Demand Response, Waikiki Style
At three large hotels on Hawaii’s Waikiki Beach, researchers have demonstrated that a new, “fast” type of demand response can yield significant load reductions without sacrificing customers’ comfort. The project was a collaboration among EPRI, Hawaiian Electric Company, and the U.S. Department of Energy’s Lawrence Berkeley National Laboratory.
Demand response can offer a cost-effective option to balance intermittent generation from widespread deployment of rooftop solar in Hawaii. During traditional demand response, utility customers reduce energy use for 3–6 hours during peak load periods, with advance notice ranging from 12 hours to 2 days or more. With fast demand response, buildings are asked to reduce load for an hour, with as little as 10 minutes of advance notice. Because of the shorter demand response periods and flexibility to implement them over a much longer window (7 am–8 pm), this approach offers potential for deeper load reductions.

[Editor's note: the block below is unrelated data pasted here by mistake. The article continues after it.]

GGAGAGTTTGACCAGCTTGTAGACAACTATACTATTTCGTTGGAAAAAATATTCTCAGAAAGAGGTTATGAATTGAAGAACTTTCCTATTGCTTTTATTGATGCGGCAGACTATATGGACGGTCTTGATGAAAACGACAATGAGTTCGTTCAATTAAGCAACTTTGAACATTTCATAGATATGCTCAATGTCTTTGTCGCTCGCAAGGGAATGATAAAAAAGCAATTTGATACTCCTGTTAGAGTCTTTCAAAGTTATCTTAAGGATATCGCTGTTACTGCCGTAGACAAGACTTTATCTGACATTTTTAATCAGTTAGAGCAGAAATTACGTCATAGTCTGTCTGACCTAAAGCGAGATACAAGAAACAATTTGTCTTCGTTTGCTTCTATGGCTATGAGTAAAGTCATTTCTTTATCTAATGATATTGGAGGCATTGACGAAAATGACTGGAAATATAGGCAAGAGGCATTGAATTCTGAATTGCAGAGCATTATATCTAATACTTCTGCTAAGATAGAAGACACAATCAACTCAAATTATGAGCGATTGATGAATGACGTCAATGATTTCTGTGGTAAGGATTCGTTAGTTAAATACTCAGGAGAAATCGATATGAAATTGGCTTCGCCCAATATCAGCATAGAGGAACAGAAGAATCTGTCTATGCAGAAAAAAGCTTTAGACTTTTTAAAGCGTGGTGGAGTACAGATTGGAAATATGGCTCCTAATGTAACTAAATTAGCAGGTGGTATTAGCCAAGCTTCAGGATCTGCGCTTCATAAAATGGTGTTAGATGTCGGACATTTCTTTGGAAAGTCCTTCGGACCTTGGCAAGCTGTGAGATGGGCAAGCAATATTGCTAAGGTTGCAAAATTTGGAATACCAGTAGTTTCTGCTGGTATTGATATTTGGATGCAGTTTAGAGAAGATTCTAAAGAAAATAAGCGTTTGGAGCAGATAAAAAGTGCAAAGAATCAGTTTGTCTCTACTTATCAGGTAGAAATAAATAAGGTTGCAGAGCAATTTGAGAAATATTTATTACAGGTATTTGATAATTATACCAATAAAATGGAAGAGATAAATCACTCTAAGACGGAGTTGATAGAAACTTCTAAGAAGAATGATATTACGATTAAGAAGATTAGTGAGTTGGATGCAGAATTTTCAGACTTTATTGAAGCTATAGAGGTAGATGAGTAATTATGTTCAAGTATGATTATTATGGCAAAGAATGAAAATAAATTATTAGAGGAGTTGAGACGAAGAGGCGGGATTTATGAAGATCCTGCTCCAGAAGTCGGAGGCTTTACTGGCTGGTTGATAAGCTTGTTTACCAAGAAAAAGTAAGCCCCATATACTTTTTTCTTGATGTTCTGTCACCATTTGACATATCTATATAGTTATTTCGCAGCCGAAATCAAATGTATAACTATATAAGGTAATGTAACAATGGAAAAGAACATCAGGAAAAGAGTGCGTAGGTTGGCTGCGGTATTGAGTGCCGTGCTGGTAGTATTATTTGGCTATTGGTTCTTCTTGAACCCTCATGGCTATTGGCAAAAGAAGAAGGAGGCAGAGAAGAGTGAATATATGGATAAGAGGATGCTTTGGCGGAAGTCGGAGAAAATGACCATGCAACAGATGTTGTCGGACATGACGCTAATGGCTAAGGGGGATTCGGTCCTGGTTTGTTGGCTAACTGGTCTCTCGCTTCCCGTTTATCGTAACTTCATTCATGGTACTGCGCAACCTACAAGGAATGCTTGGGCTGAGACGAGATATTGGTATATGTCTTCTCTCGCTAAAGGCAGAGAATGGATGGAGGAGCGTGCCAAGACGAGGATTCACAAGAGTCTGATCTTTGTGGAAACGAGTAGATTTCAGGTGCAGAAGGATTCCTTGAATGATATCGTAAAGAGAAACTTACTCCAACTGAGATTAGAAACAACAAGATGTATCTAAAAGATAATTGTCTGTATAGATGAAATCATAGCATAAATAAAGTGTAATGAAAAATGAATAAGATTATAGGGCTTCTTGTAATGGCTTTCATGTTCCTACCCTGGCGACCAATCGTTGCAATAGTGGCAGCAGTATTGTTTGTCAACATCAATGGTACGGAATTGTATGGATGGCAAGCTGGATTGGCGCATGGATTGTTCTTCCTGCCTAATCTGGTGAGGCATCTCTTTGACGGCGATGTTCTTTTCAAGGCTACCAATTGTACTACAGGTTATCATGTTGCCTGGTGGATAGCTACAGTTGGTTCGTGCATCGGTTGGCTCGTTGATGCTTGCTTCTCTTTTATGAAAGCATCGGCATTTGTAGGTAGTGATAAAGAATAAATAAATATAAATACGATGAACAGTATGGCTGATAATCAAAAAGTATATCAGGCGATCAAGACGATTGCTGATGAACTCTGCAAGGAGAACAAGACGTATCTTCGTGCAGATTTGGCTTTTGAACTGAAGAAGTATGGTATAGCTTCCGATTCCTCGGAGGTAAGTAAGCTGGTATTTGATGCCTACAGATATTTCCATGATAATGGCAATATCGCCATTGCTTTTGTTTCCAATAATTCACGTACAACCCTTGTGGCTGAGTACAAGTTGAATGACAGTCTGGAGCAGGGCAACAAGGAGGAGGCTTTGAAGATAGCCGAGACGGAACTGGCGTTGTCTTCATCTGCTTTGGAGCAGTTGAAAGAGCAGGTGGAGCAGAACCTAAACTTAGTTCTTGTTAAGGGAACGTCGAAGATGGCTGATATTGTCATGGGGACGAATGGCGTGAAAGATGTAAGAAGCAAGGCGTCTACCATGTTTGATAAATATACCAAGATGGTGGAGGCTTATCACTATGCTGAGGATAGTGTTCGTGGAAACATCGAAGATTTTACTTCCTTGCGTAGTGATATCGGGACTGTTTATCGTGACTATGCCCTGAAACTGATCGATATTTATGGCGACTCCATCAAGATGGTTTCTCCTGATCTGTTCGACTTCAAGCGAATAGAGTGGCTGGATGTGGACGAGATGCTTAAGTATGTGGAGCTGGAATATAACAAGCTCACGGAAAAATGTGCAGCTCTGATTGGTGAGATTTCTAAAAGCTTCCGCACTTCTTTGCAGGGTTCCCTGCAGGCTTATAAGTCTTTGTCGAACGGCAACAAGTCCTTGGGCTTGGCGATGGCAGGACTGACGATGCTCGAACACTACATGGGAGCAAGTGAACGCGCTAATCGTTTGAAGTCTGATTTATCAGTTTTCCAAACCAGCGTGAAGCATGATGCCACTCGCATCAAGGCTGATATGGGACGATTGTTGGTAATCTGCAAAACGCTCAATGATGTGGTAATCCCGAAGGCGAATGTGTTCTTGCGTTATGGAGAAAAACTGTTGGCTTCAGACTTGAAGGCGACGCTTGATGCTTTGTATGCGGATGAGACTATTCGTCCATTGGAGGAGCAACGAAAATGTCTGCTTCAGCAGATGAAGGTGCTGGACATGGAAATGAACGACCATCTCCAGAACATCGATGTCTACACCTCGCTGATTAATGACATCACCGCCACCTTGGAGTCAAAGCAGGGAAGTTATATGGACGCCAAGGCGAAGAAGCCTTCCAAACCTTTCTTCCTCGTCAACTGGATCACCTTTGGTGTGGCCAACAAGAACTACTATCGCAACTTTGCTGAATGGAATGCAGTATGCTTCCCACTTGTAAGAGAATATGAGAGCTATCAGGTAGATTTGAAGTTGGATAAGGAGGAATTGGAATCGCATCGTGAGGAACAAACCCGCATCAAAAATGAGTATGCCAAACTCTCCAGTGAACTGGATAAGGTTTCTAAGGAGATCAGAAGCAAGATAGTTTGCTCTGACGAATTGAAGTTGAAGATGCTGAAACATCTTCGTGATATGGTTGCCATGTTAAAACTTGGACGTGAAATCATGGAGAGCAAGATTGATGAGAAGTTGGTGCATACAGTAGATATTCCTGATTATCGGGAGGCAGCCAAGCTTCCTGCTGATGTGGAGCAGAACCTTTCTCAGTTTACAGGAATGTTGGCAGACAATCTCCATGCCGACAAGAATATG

Researchers implemented new control technologies for in-room thermostats and ice and soda machines at the hotels, which have peak loads ranging from 500 kilowatts to 3 megawatts. The tests showed that 10–15% of total building load could be shed during fast demand response, with a total load reduction of up to 1 megawatt. The primary reduction came from the chillers; other reductions included heat pump water heaters and swimming pool heating.
The buildings’ latent capacity enabled them to pass through a 1-hour cooling load reduction without substantial loss in comfort, as verified by customer surveys. This outcome is significant for the hospitality sector, which has historically been reluctant to participate in demand response because of concerns that it might sacrifice customer satisfaction.
EPRI’s new Advanced Buildings program is conducting various research projects examining how buildings can serve as a grid resource.
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Artwork by Kirk Anderson